While Joseph was in prison at Richmond, Mo., Mr. McLellin, who was a large and active man, went to the sheriff and asked for the privilege of flogging the Prophet; permission was granted, on condition that Joseph would fight. The sheriff made McLellin's earnest request known to Joseph, who consented to fight, if his irons were taken off. McLellin then refused to fight, unless he could have a club, to which Joseph was perfectly willing; but the sheriff would not allow them to fight on such unequal terms.[6]

Previous to that incident, Smith authored a letter to the church from Liberty Jail on December 16, 1838, in which he made allusions to actions by McLellin that he vilified as sins.[7] In that letter, Smith likens McLellin to the biblical magician Balaam whose ass refused to help Balaam curse the leadership of the ancient Israelite church, in the era of Moses. The letter may have been what provoked McLellin to attempt to fist-fight Smith.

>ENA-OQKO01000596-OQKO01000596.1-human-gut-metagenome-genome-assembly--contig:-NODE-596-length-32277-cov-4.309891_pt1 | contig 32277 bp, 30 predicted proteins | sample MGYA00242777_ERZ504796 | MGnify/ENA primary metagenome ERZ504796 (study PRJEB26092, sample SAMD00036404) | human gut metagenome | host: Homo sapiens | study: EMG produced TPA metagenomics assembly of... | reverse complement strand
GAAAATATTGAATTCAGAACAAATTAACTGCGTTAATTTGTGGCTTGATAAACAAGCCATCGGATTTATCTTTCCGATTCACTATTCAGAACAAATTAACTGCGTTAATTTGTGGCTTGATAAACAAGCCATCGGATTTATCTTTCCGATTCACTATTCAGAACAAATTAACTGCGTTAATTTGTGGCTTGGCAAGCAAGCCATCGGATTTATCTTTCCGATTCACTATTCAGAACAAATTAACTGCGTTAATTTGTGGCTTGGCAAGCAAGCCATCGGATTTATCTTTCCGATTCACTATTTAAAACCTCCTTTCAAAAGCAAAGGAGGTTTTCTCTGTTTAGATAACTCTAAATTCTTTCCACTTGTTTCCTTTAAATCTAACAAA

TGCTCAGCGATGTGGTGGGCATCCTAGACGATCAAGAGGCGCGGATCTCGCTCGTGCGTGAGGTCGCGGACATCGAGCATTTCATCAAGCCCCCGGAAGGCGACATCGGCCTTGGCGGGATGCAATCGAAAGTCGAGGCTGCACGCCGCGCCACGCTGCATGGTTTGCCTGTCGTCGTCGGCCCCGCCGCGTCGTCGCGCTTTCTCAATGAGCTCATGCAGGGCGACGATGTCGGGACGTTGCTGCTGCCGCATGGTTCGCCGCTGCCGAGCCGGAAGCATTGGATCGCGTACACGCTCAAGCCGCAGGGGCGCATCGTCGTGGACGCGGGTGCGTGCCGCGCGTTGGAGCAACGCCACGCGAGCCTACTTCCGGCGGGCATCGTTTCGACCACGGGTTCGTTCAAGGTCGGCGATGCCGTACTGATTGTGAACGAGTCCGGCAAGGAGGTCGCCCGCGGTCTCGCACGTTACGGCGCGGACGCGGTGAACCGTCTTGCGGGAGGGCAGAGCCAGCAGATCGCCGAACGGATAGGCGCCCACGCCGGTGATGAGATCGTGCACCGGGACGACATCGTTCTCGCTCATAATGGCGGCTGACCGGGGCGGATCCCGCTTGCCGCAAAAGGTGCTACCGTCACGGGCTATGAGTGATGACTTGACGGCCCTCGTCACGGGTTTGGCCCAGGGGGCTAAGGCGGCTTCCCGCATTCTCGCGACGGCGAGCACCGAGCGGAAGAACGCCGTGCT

After Smith's assassination in 1844, McLellin first accepted the succession claims of Sidney Rigdon and was appointed one of the Twelve Apostles in Rigdon's organization on April 8, 1845. In 1847, at Kirtland, Ohio, he joined with several others to create a reorganization of the church, designated the Church of Christ. McLellin called on David Whitmer to assume the presidency, claiming that Whitmer had been ordained by Smith as his successor on July 8, 1834. This organization was short lived.

McLellin was also briefly associated with the movement led by James J. Strang, but more closely associated in the last two decades of his life with the movement led by Granville Hedrick. Although he was only briefly a member of Hedrick's organization in 1869,[8][unreliable source?] media reports from the 1870s describe McLellin as an enthusiastic but unofficial "tour guide" for the Temple Lot property, which the Hedrickites purchased from 1867 to 1877.[citation needed] McLellin died in Independence, Missouri.

Personal writings[edit]